Ambulance staff in the East Midlands have said special vehicles to deal with patients who weigh up to 55 stone (349 kg) are proving invaluable.
Larger patients used to be moved with help from the fire service
The four bariatric ambulances, which cost £100,000 each, have greater capacity, hydraulic hoists, additional suspension and a larger stretcher.
The ambulance service said an increase in patients' weight had made the new vehicle an important resource.
New vehicles would all be designed to handle bigger casualties, it added.
Standard ambulances can currently only cope with people up to about 30 stone but a steady increase in the size of the largest people meant this was no longer sufficient.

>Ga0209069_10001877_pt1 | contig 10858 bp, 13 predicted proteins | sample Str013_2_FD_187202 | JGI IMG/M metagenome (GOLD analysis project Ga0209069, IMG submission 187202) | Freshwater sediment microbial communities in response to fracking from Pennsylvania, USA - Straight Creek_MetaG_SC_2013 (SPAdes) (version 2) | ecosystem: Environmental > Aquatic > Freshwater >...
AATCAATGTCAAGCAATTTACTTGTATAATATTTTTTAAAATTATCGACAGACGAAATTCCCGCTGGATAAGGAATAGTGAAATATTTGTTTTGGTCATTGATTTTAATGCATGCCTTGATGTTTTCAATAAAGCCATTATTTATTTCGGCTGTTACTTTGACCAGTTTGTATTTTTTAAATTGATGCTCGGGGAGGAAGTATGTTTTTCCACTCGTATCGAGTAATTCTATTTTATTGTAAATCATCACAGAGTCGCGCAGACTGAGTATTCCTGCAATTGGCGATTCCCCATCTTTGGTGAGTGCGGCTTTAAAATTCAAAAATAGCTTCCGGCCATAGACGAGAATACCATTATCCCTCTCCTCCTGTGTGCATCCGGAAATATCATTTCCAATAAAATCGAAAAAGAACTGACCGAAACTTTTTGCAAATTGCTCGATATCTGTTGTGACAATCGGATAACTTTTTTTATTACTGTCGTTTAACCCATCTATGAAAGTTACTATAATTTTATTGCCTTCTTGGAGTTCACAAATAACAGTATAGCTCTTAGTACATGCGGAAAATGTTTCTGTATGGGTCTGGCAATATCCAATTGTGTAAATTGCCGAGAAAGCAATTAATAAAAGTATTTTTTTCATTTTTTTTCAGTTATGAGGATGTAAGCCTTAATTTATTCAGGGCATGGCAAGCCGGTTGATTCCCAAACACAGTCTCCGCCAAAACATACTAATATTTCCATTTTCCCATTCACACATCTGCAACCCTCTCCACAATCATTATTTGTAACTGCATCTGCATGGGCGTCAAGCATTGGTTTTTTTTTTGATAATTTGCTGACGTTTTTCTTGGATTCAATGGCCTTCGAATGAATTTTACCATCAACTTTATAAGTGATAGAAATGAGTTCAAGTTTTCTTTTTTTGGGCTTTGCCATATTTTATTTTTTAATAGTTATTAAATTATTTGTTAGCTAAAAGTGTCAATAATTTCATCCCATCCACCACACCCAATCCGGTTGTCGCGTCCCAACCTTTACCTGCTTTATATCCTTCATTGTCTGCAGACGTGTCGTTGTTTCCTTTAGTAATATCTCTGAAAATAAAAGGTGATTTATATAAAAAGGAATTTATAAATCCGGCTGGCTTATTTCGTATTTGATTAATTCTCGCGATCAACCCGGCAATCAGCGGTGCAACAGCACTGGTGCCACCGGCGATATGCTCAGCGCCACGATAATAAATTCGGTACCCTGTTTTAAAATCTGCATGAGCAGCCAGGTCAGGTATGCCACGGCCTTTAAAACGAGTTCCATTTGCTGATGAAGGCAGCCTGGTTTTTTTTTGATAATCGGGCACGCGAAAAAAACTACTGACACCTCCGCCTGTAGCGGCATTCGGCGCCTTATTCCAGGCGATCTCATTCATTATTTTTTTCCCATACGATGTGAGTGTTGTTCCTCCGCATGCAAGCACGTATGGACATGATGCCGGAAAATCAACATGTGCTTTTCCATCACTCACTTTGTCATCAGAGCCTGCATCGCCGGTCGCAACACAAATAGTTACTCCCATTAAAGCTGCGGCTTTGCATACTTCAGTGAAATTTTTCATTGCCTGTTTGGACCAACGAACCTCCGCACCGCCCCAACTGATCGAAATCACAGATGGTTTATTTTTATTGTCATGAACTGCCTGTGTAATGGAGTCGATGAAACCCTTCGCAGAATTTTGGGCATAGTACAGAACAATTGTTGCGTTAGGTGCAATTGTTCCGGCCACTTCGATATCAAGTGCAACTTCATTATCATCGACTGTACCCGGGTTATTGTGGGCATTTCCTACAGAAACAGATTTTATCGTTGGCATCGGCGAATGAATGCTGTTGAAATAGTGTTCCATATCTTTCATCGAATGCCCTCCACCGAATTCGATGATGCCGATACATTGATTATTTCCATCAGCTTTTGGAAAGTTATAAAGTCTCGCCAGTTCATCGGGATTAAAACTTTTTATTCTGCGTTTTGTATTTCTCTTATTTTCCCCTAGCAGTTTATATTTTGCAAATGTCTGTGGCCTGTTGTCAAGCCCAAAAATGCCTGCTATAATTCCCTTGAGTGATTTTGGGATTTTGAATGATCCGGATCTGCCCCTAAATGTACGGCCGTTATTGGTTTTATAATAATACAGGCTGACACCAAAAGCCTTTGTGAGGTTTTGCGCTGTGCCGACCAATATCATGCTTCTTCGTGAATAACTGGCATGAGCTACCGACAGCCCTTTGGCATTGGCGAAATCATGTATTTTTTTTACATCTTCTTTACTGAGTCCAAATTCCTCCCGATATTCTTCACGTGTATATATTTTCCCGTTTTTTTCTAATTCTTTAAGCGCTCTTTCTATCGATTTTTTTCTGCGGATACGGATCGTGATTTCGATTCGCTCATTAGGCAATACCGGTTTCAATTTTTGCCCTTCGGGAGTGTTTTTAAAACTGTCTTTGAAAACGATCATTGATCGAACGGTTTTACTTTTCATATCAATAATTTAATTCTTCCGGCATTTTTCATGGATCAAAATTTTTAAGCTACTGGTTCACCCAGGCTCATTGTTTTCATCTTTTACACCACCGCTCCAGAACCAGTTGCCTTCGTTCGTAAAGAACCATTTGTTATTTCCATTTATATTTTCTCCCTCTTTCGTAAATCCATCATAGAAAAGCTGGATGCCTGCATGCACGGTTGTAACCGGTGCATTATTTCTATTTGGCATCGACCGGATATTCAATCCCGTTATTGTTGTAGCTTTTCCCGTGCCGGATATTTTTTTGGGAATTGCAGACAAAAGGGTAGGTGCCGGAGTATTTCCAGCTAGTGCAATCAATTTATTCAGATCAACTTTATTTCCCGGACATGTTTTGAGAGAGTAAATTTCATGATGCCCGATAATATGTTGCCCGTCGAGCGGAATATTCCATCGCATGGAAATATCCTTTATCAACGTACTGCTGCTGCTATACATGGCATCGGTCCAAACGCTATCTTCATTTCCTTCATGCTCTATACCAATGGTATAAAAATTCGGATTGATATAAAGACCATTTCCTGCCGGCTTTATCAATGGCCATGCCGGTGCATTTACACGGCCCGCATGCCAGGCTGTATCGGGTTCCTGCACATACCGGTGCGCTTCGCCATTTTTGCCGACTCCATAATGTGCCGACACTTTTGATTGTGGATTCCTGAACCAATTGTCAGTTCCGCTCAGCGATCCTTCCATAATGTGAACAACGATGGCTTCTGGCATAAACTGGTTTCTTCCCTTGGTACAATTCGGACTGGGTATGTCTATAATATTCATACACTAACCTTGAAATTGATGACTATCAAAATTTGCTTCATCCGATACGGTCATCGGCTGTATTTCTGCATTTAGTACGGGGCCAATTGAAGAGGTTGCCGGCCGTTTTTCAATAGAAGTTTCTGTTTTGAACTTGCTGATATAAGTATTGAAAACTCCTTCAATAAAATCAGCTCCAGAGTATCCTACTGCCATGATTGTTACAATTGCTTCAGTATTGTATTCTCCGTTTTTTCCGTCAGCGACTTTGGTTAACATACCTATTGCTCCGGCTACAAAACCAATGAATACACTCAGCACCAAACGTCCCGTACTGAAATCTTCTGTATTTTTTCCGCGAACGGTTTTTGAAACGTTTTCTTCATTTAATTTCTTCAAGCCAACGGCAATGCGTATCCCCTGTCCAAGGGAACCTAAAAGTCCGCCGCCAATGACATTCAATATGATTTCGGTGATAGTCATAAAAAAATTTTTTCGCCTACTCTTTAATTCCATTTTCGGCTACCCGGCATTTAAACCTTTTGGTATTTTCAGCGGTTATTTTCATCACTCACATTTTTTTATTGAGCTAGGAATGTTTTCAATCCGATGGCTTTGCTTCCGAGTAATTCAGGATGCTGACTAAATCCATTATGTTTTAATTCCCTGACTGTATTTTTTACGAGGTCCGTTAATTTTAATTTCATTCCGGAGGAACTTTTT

Terry Doherty from the East Midlands Ambulance Service said larger patients had previously been subject to ad-hoc solutions.
"We would get the help of the fire service to load the patient on to canvas and basically manhandle them on to the back of the vehicle, because we couldn't get them onto stretchers."
He added: "This is better for the crews involved and it is much more dignified for the patient.
"It is also safer for the patient and it is safer for everybody concerned because it is the right equipment to deal with the task."
Four of the vehicles are in service in Nottingham, Lincoln, Leicester and Derby with a fifth ordered for Northampton.